At the base of Snowshoe Mountain sits the Inn at Snowshoe, non-modern lodging that is a melting-pot of inexpensive rooms combined with employee housing. If there was a ever a beating heart to Snowshoe Mountain, it would be inside the Inn at Snowshoe.
Speaking of beating heart, when you walk inside to check-in, the very first thing you see is a taxidermy Snowshoe Hare.
In the last decade that I’ve been making frequent pilgrimages to Snowshoe, I’ve NEVER seen the elusive Snowshoe Hare. Maybe it’s because the hare camouflages itself (white in the winter and rusty-brown in the summer). After all, it’s even camouflaged into every bit of signage throughout the entire village.
Feeling like I had seen a spirit animal, I knew that it was going to be a great trip after seeing the lucky rabbit.
Snowshoe has a Brand New Trail System
My last visit to the ‘Shoe was late-March of 2021 . . . At that time, I took a picture of the backcountry trails signage. This year, when planning some new adventures, I was surprised to see a new web of trails called “The Fingers”, near the village.
These look to be purpose-built cross-country mountain bike trails, but can easily double as cross-country ski trails and are very accessible from North Mountain. It’s no suprise . . . while Alterra (parent company of Snowshoe Mountain) hasn’t released any recent snowsport master plans, in 2019 they did announce, “increasing its investment in mountain biking, constructing new bike trails and features at Snowshoe, which is consistently ranked among the top mountain biking destinations in the region”. We are starting to see that capital investment take shape, which is positively influencing snowsport, in this case.
When I arrived on Saturday in the late-afternoon, I stopped by this trail system to get a look, en-route to Silver Creek. There was enough snow to stride-and-glide on the (main) snow-drifted Powderpuff trail, but it was a little thin in the woods to explore “The Fingers”. I’ll be sure to check it out next time, and report back. Better yet, take a peek next time you wander north from the village.
Nightfall at Silver Creek
I snapped this screenshot at 7:16pm on Saturday evening, and it felt every bit as cold as -16F with the wind chill. World Cup and Winter Olympic committees cancel races at -16F, which left me wondering what I was doing outside in those temps. I had a plan though . . . I was going to partake in the, new, option to skin-up Silver Creek to stay warm, versus riding-up the bone-chilling lifts.
The place was virtually empty and you can just hear the wind ripping through the microphone!
After a couple of runs, I was doneski.
A Mega (sun)Day
When I woke-up, well-rested, I had the crazy-ambitious goal of skiing (or riding) every lift-served run at Snowshoe (in a day). I made rope-drop and started the mission on a cruisy set of skis. The temps were hovering around 8 degrees, with the wind chill pushing the mercury below zero. I knew that I could only do a few runs before having to warm up, inside.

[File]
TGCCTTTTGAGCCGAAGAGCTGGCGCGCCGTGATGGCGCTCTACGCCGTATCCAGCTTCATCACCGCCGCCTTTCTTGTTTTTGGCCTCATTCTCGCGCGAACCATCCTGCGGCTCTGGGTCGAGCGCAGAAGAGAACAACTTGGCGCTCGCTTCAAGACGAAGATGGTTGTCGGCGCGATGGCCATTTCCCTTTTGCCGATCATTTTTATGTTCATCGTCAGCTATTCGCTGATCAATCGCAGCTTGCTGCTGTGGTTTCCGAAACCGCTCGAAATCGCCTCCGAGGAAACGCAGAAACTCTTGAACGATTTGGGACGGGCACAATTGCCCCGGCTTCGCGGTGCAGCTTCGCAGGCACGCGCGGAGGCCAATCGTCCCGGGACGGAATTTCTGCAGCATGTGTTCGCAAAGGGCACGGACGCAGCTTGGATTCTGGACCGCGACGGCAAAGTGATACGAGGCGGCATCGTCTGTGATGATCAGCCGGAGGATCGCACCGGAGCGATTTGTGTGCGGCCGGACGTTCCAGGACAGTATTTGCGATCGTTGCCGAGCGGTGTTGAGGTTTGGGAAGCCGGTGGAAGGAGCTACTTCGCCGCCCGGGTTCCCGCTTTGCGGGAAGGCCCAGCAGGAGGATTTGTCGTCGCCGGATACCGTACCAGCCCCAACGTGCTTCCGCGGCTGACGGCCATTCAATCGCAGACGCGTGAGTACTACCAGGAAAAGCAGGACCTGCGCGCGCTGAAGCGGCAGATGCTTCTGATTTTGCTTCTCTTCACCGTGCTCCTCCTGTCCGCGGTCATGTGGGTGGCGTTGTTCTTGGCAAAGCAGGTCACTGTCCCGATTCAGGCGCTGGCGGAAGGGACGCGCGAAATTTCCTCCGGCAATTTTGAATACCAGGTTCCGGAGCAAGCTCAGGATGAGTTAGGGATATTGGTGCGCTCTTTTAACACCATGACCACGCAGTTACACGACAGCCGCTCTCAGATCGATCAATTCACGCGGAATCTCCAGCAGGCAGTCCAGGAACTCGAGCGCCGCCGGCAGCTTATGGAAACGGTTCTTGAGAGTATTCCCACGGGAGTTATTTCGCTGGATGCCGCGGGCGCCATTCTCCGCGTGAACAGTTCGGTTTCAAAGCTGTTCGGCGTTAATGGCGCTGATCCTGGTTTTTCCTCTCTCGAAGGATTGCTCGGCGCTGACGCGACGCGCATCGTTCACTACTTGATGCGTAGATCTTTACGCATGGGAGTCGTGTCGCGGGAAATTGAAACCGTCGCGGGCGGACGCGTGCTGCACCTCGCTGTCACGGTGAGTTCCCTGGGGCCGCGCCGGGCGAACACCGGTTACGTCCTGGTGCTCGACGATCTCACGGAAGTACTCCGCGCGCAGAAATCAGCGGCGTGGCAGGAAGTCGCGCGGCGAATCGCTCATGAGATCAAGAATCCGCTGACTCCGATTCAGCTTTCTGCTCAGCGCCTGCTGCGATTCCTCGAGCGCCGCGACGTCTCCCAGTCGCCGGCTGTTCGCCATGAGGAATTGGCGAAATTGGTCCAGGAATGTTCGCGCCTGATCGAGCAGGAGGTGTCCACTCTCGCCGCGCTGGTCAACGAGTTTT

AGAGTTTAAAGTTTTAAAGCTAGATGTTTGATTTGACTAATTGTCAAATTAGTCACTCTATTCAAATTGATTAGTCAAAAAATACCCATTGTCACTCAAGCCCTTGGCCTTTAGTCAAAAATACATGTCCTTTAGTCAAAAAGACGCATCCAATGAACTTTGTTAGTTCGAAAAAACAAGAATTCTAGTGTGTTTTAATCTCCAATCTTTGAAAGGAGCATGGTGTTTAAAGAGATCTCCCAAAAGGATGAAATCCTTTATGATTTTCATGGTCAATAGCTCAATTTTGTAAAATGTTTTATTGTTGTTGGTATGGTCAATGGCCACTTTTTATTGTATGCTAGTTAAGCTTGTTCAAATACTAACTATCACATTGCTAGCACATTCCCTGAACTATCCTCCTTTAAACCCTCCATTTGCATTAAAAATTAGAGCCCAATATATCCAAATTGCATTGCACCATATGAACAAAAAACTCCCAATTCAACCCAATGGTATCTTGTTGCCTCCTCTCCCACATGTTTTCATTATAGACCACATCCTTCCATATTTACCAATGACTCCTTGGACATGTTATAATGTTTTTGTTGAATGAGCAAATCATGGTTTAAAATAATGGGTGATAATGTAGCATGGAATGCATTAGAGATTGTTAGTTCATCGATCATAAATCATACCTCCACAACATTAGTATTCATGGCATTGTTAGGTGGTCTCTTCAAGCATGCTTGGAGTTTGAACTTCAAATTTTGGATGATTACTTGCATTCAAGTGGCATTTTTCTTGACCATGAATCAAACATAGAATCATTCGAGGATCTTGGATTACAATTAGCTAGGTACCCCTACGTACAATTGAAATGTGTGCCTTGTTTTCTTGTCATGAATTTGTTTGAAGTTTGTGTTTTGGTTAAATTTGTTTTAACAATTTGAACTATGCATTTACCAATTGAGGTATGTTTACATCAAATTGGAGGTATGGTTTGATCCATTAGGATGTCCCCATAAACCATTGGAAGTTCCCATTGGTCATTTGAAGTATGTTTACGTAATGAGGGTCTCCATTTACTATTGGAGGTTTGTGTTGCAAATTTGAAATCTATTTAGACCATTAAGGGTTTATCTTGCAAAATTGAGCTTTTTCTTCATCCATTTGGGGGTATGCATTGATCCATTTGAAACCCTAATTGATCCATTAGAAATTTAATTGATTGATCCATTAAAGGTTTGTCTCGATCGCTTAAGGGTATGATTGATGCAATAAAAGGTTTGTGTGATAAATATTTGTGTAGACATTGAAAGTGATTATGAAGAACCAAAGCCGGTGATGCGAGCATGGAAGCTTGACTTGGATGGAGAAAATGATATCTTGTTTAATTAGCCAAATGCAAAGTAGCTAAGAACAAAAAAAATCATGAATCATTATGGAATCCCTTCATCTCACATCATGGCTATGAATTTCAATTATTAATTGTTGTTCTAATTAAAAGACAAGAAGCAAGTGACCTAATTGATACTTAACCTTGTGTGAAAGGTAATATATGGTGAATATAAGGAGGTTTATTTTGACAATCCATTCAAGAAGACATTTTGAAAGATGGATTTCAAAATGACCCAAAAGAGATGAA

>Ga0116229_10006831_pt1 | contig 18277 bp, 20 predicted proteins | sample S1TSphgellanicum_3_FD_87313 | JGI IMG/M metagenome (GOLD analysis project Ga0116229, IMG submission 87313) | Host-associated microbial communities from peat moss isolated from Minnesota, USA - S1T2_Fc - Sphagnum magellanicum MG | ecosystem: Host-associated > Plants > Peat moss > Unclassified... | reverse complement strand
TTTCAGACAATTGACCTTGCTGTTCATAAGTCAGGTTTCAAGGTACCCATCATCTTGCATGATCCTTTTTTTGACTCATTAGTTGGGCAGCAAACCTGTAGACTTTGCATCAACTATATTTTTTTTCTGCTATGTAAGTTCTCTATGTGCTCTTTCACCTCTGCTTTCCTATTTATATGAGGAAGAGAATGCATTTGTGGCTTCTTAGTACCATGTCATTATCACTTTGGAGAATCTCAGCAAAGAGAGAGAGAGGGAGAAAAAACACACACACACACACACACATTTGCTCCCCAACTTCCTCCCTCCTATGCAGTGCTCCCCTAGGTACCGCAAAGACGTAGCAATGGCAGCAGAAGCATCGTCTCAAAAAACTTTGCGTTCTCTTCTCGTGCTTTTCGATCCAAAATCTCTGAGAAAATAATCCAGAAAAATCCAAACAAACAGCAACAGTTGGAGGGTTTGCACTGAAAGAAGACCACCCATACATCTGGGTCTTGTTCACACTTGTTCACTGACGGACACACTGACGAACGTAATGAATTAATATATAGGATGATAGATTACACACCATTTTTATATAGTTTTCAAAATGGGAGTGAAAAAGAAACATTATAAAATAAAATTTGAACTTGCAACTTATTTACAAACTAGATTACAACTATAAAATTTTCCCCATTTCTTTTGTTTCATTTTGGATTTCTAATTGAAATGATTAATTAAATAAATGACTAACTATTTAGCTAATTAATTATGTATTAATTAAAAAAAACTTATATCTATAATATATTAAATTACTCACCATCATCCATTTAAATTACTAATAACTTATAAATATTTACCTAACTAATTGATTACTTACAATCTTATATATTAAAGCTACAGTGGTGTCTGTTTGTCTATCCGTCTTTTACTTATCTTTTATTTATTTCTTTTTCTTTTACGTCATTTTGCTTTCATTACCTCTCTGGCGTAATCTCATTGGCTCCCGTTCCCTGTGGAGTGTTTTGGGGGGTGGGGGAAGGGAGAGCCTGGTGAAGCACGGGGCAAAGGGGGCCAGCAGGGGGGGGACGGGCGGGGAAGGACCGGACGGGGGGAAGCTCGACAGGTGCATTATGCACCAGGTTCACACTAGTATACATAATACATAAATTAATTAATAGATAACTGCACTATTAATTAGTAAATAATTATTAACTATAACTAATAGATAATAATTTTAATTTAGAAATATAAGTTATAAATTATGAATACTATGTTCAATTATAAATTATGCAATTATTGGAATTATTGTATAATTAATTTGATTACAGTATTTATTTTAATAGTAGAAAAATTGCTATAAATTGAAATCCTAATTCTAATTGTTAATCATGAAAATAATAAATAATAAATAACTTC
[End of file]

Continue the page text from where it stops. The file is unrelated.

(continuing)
Chilling temps, and the trickery of keeping track of every nuanced-run, made it feel like I bit-off more than I could chew. Ultimately, I didn’t quite meet the goal, but I did have a heck of a fun time, trying! From rope-drop to ripping-groomers, powder, park laps on ski/board . . . Springtime at the ‘Shoe is a sheer delight.
New Backcountry Adventures
After Snowshoe closes for the day, Silver Creek is just waking up. Just to the southwest of Silver Creek, I’ve been eyeing two meadows for sometime now. The one on the right is a landing strip with an access road to the airstrip. These meadows really come into view while riding the Western Express Quad Chairlift, as you come up from the bottom of the Western Territory. Look to your left while riding that chairlift next time.
With just six or seven inches of new snow, I knew it was going to be just too thin to ski down. BUT, skinning uphill doesn’t require as much snow. Ultimately, you’re not knifing-in your edges, and the skins protect your ski-base from any rocks, roots, or undue gouges.
My plan was to start/finish at the junction where Snowshoe Drive intersects with Silver Creek Rd (there is parking at Old Spruce Brewing for an après beer!). I skinned-up the south facing Airport Rd. for about a mile, and reached the meadow at an altitude of 4805′ . . . The views from the top are gorgeous. Toward the end of the ski-tour you enter into an enchantingly deep spruce-fir forest. As you traverse the summit for the last quarter-mile, I thought I saw some animal tracks and stopped to take a couple of photos.
What is really cool is that this backcountry trail dumps you out at the top of Flying Eagle lift. I got some lift-served laps on (advanced) Bear Claw and (advanced) Flying Eagle. After a romping day, I finished out with the (intermediate) Buck Saw, (easy) Knife Blade, and (easy) Can’t Hook combo run back to the base of Silver Creek. Taking the quick shuttle trip back to the Old Spruce Brewing was a jiff, and I finished-off the day with a fresh beer 😉
It felt as though I had just finished a European ski tour where you can ski up-and-down, from one destination to another, and let your imagination run wild.
Mega Days at Snowshoe. I sure hope you have as much fun, this upcoming weekend, as I did. See you on the mountain.